Not all chest or “push-up” exercises are created equal, and many might leave your chest with enough strength to do more reps if only other “assisting” muscles weren’t giving up on your before your chest did.

When you are working on your chest, you want exercises that target your pecs as the target muscles. Secondary muscles will surely work as well, but you want to leave them with enough strength so they will assist in the movement and not fail before your chest does.

Here you will get a list of exercises that focus on your pectoralis major and pectoralis minor muscles first. They will still target different secondary muscles, such as your triceps and deltoids, and various muscles in your back and core, but to a lesser extent.

It is important to remember that just because an exercise appears to target the chest, this does not mean that the pecs are the primary target.

The  Close-Grip Bench Press is an excellent example, it’s an exercise that is good for your triceps but poor for your chest. The closer your grip in the bench press the more your tricep work, but we will cover this exercise when we discuss home workouts for your triceps.

MISTAKE 3 - Too many advanced chest exercises

Certain chest exercises are more advanced than others, but this does not mean that a routine with only advanced exercises is necessarily better.

No matter your fitness level, going back to the basics, with some advanced moves in between once you improve your strength, is an ideal combination for a stronger chest with a more powerful look.

Certain chest exercises are time-tested. They look simple and are not complicated to perform. This makes them an excellent choice for beginners and advanced guys alike. It ultimately comes down to the weight that you are using (using your bodyweight solely or adding resistance).

Three Types of Chest Exercises

It doesn’t matter if you have weights or not. We are going to cover here three kind of chest exercises you can do at home.

BODYWEIGHT CHEST EXERCISES – You don’t need anything buy yourself for doing this chest workout. The beauty of it is that you can do it anywhere, whether at home, at an hotel and of course also at the gym. Don’t underestimate the power of bodyweight exercises. 

USING EQUIPMENT – We’ll show you great exercises you can do at home using dumbbells. You can also use DIY and improvised weights if you don’t have dumbbells.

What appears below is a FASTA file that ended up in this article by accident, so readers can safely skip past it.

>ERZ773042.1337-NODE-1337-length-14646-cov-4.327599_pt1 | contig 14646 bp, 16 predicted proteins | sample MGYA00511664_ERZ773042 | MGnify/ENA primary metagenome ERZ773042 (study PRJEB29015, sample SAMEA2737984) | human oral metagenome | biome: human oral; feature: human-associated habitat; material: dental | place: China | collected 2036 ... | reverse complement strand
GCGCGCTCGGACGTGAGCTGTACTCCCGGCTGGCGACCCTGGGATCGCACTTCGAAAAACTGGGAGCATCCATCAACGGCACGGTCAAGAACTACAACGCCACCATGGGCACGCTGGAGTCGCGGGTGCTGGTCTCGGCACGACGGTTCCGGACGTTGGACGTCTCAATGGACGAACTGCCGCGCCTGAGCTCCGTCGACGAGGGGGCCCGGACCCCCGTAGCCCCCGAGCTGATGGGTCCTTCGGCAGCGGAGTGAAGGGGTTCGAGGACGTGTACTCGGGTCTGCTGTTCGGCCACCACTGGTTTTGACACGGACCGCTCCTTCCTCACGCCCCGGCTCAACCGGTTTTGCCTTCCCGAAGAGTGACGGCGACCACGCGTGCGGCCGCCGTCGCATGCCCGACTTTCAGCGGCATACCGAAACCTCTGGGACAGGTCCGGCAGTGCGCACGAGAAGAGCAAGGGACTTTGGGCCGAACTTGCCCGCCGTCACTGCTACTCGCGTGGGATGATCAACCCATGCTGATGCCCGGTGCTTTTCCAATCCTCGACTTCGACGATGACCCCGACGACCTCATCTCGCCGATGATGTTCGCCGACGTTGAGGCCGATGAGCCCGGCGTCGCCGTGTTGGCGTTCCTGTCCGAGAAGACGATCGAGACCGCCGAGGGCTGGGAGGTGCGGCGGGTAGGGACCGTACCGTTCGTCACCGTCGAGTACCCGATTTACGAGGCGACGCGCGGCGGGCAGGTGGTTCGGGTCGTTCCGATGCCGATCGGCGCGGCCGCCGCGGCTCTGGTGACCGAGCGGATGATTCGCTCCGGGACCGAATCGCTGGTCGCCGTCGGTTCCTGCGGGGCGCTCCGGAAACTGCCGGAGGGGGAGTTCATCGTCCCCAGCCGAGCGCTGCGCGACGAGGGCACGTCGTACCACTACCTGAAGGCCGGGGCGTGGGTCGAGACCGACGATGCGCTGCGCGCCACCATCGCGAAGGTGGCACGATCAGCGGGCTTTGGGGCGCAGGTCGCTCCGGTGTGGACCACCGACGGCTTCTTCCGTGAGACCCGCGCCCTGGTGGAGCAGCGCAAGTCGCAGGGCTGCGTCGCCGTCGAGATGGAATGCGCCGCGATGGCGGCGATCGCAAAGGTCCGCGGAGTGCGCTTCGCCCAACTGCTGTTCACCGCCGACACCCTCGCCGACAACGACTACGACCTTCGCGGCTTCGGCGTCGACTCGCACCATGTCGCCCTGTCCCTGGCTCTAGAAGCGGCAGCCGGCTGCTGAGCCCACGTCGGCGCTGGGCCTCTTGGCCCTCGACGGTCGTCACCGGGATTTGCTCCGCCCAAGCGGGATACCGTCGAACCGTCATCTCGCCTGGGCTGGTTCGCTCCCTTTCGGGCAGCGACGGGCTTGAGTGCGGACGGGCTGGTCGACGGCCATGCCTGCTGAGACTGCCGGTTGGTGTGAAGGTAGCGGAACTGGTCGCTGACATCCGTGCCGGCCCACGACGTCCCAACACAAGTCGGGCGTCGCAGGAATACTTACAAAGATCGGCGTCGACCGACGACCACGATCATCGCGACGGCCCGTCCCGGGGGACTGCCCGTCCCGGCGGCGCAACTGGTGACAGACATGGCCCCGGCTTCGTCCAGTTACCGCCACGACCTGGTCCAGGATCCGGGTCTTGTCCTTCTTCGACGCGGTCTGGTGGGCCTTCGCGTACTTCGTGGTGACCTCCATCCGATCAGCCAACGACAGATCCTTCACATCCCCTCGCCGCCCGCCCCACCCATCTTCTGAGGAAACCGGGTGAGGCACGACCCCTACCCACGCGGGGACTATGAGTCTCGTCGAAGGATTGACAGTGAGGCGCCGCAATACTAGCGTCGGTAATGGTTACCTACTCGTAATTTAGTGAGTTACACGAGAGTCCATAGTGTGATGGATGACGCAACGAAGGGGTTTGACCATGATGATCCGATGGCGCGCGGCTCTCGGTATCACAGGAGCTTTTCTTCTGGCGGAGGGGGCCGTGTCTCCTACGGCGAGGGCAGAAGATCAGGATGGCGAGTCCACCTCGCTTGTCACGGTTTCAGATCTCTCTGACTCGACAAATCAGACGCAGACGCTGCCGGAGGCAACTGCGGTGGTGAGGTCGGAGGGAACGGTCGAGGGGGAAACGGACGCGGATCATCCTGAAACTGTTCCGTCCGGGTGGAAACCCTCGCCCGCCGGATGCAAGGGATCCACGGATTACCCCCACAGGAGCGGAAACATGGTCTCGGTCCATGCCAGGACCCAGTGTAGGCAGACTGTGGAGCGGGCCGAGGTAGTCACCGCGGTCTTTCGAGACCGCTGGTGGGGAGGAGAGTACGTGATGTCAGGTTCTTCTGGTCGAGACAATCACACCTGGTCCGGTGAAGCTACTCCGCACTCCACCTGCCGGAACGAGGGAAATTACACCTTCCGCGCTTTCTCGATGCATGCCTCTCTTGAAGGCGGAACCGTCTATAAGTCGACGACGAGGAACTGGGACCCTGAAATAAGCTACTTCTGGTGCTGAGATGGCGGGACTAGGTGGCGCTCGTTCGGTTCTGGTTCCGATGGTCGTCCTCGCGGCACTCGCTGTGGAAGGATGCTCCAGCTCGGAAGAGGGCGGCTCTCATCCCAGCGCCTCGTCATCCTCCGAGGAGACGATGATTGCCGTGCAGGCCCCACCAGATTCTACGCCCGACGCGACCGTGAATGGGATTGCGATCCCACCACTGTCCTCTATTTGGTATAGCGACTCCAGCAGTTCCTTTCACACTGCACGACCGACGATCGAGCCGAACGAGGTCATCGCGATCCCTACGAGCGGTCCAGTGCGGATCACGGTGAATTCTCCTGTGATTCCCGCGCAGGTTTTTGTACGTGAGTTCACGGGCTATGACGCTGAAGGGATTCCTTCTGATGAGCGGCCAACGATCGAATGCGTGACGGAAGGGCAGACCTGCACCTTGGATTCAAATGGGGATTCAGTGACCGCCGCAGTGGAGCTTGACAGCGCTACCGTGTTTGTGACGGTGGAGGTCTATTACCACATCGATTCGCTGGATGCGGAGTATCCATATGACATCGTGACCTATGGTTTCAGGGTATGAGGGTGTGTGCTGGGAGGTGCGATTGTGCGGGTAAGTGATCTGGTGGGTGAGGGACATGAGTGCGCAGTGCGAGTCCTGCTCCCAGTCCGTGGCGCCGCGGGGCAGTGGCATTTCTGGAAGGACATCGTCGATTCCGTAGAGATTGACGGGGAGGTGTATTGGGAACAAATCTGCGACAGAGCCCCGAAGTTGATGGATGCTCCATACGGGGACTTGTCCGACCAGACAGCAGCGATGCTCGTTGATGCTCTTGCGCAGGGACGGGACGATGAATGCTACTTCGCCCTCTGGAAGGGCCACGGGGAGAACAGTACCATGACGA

CHEST EXERCISES WITH RESISTANCE BANDS – There are some very effective exercises for your pecs that you can do at home using nothing but resistance bands. I just love resistance bands because they are versatile yet so cheap. I take my resistance bands kit everywhere. It’s like having a mobile gym.

Powerful Looking Torso

Men with developed chest muscles project a powerful torso, however, to complete the picture don’t neglect your biceps and forearms. You can
build impressive biceps at home as well as Popeye-like forearms.

Developed arms don’t just look good, but they also assist you in chest and back exercises.

Last but not least, don’t neglect working out your back. The most effective bodyweight exercises for building a broad looking back and a nice v-shaped body are pull-ups and chin-ups. If you don’t have a pull-up bar you can make one yourself.

BODYWEIGHT CHEST EXERCISES

Push Ups

A traditional push-up focuses on your pecs. If a standard push-up is too difficult, there are variations that beginners can start with. 

HOW TO DO

  1. Get on the floor on your hands and knees
  2. Stretch your legs out behind you until you are balancing on your toes
  3. Place your hands slightly more than shoulder-width apart
  4. Lower your body until your elbows are at 90 degrees
  5. Push yourself back into the starting position 

TIPS

  • Do not flare your elbows since this stresses your shoulders and elbows​.
  • Do not flare your elbows since this stresses your shoulders and elbows.
  • Your torso and elbows should be perpendicular to each other.
  • Keep your hands parallel with your body. If they point inward, this causes your elbows to flare.
  • Make sure that your elbows are pointing backward.
  • Keep your arms close to your body to prevent them from pointing sideways.
  • Use a slightly wider grip in order to focus more on your pecs and less on your triceps.

VARIATIONS

  • Kneeling Push-Up: If you cannot do a traditional push-up yet, you can balance your lower body on your knees instead of your toes. The other steps are the same.
  • Push-Down Only: The most challenging part of a push-up is pushing back up after you lower your body. If you cannot complete a full push-up yet, just lower your body for each repetition until you gain enough strength to do the full push-up.

Wide Grip Push-Ups

This type of push-up puts more focus on your chest muscles than any other type of push-up.

While this type of push-up does reduce your range of motion, it gives you some variation in your workout.

This type of push-up also removes some stress from your triceps to better target your chest muscles.

HOW TO DO

  1. Start in plank position
  2. Keep your feet together
  3. Place your hands wider than shoulder-width
  4. Point your fingers slightly outward or forward
  5. Lower your torso by bending your elbows out to the sides
  6. Once your chest gets below the height of your elbows, pause your movement
  7. Push your body up into the starting position

TIPS

  • Do not sag your lower back or hips.
  • Do not let your back cave in when in the high plank position
  • Keep your neck neutral and do not lift your head or tuck your chin

Decline Push-Ups